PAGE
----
Figure 1.

Average functional activation maps during imaginary movement of the right leg (in green) and left leg (in red) for A) left lower limb amputees, B) right lower limb amputees and C) control subjects. All images are presented in radiological convention.

Average functional activation maps acquired from RLL amputees during the imaginary movement of the toes of both feet depict both cortical and subcortical activities. During the performance of imaginary movement of the toes of the left intact toes, there is bilateral Temporal activity (BA 22), and bilateral Anterior Cingulate Cortex (ACC, BA 24), ipsilateral Primary Somatosensory Cortex (SI, BA 3), contralateral SMA (BA 6), and contralateral Thalamic activity, while during the performance of imaginary movement with the right amputed toes, there is a distinct activation, namely of the bilateral STG (BA 42, 22), contralateral Primary Motor Cortex (M1, BA 4), contralateral SMA (BA 6), contralateral Basal Ganglia at the Medial Globus Pallidus and at the Substantia Nigra (figure 1, B).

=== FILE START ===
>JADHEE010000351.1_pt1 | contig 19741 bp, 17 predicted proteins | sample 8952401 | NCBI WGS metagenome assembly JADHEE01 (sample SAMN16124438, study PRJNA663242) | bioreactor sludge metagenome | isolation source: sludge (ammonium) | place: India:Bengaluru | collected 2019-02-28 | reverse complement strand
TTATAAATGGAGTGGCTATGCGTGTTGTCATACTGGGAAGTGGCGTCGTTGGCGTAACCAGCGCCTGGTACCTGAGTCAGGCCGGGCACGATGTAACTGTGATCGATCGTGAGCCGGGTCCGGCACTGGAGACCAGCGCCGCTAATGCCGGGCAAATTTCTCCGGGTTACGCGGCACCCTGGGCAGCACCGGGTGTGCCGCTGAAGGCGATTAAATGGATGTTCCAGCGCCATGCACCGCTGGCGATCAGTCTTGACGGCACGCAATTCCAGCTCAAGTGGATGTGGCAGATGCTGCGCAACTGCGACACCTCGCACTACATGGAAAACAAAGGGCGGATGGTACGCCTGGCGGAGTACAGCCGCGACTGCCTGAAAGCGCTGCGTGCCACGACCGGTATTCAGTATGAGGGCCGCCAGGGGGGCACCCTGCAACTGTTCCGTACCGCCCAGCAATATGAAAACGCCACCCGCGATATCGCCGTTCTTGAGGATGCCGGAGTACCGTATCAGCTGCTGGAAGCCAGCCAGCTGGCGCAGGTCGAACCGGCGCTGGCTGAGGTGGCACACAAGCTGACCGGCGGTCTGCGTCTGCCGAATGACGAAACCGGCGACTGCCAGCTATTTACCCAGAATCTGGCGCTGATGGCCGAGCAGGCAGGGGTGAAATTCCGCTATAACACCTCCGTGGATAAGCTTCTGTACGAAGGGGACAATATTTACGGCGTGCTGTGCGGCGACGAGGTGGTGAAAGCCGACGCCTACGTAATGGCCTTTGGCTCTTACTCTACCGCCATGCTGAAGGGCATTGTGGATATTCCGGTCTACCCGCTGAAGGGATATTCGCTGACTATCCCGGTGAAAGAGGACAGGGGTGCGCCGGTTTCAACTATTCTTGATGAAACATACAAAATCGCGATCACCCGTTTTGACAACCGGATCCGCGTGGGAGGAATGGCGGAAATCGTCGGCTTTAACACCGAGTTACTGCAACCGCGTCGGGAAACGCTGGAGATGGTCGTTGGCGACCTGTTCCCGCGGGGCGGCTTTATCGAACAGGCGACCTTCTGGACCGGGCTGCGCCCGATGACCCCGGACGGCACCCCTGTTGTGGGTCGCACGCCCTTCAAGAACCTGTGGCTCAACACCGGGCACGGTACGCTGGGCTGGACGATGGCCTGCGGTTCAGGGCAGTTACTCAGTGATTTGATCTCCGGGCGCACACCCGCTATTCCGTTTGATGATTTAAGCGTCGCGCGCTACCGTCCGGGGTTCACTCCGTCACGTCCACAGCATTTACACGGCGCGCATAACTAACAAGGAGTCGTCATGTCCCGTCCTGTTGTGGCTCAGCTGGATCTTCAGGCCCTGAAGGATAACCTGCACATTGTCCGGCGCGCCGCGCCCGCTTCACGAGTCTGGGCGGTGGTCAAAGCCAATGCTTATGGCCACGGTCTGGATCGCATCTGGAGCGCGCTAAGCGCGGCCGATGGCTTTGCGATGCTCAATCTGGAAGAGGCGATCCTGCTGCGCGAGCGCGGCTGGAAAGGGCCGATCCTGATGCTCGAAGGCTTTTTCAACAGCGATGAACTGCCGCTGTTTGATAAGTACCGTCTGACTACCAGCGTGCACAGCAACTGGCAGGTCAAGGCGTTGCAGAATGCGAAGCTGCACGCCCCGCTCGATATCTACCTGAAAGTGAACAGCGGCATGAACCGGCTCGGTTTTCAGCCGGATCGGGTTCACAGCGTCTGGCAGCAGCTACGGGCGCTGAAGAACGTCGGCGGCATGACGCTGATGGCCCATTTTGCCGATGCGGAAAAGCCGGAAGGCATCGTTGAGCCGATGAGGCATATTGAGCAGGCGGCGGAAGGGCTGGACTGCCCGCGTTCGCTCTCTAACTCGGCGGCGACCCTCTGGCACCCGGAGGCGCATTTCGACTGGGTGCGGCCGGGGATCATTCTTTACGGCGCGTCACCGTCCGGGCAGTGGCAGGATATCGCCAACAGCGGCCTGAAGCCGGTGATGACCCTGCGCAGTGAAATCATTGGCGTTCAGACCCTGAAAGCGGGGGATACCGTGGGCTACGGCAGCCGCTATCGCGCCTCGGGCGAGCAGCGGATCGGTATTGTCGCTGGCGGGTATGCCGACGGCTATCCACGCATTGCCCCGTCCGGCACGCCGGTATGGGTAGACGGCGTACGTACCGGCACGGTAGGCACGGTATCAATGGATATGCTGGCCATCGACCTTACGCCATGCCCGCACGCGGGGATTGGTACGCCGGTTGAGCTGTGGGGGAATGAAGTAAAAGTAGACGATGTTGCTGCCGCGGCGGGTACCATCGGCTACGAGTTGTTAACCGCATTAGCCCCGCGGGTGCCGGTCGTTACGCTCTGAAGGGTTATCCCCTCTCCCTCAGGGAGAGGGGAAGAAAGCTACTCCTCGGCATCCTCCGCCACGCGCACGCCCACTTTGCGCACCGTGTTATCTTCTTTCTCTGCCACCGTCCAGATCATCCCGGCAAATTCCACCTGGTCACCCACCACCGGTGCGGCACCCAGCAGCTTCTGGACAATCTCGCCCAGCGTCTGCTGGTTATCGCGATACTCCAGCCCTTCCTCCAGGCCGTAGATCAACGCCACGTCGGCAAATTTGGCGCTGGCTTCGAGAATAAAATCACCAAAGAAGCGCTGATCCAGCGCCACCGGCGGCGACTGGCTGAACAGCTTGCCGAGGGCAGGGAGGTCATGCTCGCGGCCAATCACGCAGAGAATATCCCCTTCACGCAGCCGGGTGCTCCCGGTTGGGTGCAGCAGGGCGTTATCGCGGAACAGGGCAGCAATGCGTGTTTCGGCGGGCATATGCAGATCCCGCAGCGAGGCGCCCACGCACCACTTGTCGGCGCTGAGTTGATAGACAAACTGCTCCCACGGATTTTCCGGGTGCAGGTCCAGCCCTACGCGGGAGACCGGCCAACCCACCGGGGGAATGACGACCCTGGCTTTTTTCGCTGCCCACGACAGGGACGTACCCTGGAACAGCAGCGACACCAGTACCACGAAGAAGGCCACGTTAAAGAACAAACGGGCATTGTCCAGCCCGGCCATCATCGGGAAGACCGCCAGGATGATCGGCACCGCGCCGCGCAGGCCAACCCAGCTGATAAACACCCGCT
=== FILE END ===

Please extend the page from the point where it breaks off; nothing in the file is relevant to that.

The average functional maps obtained from the six control subjects as they performed imaginary movement with (a) the toes of their right leg show activated contralateral sites corresponding to interhemispheric Supplementary Motor Area (SMA, BA 6), Superior Temporal Gyrus (STG, BA 22), and Ipsilateral Postcentral Gyrus (IPG, BA 43); while the performance of the same tasks with (b) the toes of their left leg, activated similar contralateral interhemispheric SMA (BA 6) and ipsilateral prefrontal (PF, BA 45) brain areas (figure 1,C).

5. Discussion